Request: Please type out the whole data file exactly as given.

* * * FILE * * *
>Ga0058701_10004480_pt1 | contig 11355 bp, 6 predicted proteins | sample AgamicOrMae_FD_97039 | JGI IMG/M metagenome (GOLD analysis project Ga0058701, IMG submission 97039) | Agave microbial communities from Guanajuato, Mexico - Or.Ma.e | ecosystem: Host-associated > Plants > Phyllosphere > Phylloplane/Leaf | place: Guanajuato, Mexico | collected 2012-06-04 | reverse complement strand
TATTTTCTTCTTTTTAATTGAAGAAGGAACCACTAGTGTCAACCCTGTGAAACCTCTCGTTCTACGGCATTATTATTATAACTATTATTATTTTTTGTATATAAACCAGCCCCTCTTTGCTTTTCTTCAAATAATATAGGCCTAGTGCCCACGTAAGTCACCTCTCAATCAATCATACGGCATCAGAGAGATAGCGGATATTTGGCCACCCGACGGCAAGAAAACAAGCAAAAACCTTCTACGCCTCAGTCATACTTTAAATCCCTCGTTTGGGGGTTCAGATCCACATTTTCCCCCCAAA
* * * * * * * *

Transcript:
>Ga0058701_10004480_pt1 | contig 11355 bp, 6 predicted proteins | sample AgamicOrMae_FD_97039 | JGI IMG/M metagenome (GOLD analysis project Ga0058701, IMG submission 97039) | Agave microbial communities from Guanajuato, Mexico - Or.Ma.e | ecosystem: Host-associated > Plants > Phyllosphere > Phylloplane/Leaf | place: Guanajuato, Mexico | collected 2012-06-04 | reverse complement strand
TATTTTCTTCTTTTTAATTGAAGAAGGAACCACTAGTGTCAACCCTGTGAAACCTCTCGTTCTACGGCATTATTATTATAACTATTATTATTTTTTGTATATAAACCAGCCCCTCTTTGCTTTTCTTCAAATAATATAGGCCTAGTGCCCACGTAAGTCACCTCTCAATCAATCATACGGCATCAGAGAGATAGCGGATATTTGGCCACCCGACGGCAAGAAAACAAGCAAAAACCTTCTACGCCTCAGTCATACTTTAAATCCCTCGTTTGGGGGTTCAGATCCACATTTTCCCCCCAAA